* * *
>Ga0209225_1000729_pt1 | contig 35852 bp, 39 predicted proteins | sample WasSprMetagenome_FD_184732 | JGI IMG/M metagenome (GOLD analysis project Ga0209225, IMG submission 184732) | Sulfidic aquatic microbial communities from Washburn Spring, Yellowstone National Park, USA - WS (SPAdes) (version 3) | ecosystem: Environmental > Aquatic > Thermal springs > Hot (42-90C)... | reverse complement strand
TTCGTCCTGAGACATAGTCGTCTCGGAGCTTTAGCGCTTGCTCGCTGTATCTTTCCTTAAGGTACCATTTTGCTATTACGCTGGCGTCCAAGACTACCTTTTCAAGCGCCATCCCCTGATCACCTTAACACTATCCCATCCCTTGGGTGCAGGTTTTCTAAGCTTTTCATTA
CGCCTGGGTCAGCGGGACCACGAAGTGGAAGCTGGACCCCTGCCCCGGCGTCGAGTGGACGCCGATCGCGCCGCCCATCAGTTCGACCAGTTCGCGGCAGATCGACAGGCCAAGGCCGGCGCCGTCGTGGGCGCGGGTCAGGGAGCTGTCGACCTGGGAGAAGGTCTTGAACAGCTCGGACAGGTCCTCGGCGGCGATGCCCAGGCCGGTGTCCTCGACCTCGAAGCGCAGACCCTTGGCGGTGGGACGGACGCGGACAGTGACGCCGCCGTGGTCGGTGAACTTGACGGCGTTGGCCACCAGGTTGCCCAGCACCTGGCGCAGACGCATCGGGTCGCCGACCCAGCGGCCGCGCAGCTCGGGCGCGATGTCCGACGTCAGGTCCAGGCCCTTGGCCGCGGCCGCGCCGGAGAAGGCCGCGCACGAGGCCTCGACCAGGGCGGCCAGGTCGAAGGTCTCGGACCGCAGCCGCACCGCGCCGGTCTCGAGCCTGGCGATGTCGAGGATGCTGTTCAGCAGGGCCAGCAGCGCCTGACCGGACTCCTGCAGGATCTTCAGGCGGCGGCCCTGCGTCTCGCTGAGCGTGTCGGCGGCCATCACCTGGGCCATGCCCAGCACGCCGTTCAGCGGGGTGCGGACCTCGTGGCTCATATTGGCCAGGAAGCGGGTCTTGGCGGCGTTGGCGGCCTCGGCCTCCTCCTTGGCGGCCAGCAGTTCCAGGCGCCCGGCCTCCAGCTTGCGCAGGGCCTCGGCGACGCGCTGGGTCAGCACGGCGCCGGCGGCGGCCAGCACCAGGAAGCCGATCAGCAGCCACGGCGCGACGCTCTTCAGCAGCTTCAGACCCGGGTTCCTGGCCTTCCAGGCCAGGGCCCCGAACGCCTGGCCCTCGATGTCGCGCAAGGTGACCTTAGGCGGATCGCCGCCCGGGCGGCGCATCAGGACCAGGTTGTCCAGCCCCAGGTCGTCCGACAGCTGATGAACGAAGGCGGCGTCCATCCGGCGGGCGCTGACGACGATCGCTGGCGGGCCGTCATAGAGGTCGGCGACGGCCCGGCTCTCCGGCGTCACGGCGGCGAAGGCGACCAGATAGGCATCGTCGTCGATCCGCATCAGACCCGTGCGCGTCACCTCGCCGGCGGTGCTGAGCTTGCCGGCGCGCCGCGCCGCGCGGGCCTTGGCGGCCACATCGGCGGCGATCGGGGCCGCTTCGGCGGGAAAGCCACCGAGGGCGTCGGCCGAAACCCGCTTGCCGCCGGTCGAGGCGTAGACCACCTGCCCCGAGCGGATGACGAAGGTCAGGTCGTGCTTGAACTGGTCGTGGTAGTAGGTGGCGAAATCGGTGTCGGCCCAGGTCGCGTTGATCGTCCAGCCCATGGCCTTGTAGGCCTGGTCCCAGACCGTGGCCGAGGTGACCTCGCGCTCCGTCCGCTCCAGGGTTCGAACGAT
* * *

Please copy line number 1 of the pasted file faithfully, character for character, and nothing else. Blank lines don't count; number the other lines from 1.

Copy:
>Ga0209225_1000729_pt1 | contig 35852 bp, 39 predicted proteins | sample WasSprMetagenome_FD_184732 | JGI IMG/M metagenome (GOLD analysis project Ga0209225, IMG submission 184732) | Sulfidic aquatic microbial communities from Washburn Spring, Yellowstone National Park, USA - WS (SPAdes) (version 3) | ecosystem: Environmental > Aquatic > Thermal springs > Hot (42-90C)... | reverse complement strand